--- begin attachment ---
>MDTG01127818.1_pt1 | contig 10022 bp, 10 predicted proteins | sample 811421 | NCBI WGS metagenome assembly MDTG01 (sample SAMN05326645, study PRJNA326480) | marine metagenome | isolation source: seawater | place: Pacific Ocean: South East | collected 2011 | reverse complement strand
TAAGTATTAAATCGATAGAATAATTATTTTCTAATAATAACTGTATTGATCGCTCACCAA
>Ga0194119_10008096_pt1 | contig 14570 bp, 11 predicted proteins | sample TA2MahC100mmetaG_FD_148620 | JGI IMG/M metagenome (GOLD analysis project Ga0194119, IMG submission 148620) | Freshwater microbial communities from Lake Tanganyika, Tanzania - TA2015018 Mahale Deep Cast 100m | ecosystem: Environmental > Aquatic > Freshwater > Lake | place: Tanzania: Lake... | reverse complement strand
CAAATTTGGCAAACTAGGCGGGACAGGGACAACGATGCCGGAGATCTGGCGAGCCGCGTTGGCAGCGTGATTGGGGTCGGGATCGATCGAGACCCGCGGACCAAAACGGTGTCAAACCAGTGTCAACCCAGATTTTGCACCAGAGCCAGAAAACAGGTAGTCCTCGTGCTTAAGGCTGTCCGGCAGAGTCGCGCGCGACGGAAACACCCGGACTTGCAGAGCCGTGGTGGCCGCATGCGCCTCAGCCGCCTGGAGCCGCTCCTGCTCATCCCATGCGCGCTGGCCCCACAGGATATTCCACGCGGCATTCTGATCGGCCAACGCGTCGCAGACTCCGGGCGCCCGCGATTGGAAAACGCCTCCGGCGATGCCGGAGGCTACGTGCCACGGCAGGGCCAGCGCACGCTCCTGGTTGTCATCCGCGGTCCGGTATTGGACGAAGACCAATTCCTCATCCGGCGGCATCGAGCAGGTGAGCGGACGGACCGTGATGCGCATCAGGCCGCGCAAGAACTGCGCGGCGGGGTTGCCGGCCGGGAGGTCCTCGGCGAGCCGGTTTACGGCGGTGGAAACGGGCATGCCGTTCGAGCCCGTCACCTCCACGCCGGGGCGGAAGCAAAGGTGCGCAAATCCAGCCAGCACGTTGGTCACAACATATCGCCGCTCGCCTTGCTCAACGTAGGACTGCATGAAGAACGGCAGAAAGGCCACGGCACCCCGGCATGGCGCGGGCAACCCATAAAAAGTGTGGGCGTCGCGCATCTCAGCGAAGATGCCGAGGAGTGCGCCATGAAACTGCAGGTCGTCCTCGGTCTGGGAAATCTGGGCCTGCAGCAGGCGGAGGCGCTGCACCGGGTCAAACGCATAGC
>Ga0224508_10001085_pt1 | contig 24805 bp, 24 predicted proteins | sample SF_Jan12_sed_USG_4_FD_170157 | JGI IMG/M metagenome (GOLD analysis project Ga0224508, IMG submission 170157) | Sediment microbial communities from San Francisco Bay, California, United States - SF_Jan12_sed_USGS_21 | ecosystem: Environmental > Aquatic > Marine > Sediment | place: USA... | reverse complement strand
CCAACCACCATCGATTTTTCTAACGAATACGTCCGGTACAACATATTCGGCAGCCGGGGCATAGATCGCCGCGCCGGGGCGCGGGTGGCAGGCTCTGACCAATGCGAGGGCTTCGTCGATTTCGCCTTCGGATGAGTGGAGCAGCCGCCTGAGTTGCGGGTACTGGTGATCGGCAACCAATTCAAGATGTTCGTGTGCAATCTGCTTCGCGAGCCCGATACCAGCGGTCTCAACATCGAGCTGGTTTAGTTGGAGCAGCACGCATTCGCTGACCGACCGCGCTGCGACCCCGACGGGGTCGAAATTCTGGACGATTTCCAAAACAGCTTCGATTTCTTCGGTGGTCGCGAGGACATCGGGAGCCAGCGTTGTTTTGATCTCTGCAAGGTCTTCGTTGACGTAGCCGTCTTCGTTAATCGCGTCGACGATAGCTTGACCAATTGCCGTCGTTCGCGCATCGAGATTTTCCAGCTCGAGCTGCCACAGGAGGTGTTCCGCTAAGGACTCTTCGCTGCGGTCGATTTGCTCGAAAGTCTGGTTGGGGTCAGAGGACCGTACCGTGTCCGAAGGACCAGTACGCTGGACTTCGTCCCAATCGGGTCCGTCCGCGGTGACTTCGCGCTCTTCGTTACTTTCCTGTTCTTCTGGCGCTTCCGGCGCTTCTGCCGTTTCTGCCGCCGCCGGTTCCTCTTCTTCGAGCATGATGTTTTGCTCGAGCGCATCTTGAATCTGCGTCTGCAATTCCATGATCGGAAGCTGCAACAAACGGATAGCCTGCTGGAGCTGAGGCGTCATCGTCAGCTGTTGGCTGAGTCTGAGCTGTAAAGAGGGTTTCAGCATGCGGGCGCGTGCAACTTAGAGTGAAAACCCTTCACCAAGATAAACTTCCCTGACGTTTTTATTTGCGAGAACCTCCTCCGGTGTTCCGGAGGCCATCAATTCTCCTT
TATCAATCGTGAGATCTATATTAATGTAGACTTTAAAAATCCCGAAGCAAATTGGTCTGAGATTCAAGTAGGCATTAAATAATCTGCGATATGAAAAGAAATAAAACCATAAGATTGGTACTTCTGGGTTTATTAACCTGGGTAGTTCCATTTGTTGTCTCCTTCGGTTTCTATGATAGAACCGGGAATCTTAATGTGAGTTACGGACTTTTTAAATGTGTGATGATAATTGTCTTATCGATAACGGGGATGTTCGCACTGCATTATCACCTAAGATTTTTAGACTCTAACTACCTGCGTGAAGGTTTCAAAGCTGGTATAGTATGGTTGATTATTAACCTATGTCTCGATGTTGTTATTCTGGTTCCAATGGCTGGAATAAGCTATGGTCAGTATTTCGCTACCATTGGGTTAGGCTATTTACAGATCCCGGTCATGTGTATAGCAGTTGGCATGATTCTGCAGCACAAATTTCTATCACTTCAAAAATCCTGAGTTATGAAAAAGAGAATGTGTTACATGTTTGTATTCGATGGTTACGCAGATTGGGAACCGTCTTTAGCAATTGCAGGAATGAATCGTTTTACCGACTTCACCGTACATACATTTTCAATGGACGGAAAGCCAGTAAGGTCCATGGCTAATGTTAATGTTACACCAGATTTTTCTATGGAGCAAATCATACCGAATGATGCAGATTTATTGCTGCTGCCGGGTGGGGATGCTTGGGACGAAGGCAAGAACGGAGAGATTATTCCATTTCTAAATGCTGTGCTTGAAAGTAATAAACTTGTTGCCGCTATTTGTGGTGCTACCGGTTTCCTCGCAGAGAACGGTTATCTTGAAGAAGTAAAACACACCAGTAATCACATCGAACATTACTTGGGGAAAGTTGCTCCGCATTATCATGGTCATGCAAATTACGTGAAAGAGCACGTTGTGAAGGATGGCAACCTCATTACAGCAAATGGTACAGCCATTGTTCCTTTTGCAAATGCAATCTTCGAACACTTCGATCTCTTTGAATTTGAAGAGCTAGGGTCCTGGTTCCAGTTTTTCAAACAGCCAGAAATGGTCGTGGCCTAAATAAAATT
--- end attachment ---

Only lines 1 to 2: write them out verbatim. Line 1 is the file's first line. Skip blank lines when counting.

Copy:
>MDTG01127818.1_pt1 | contig 10022 bp, 10 predicted proteins | sample 811421 | NCBI WGS metagenome assembly MDTG01 (sample SAMN05326645, study PRJNA326480) | marine metagenome | isolation source: seawater | place: Pacific Ocean: South East | collected 2011 | reverse complement strand
TAAGTATTAAATCGATAGAATAATTATTTTCTAATAATAACTGTATTGATCGCTCACCAA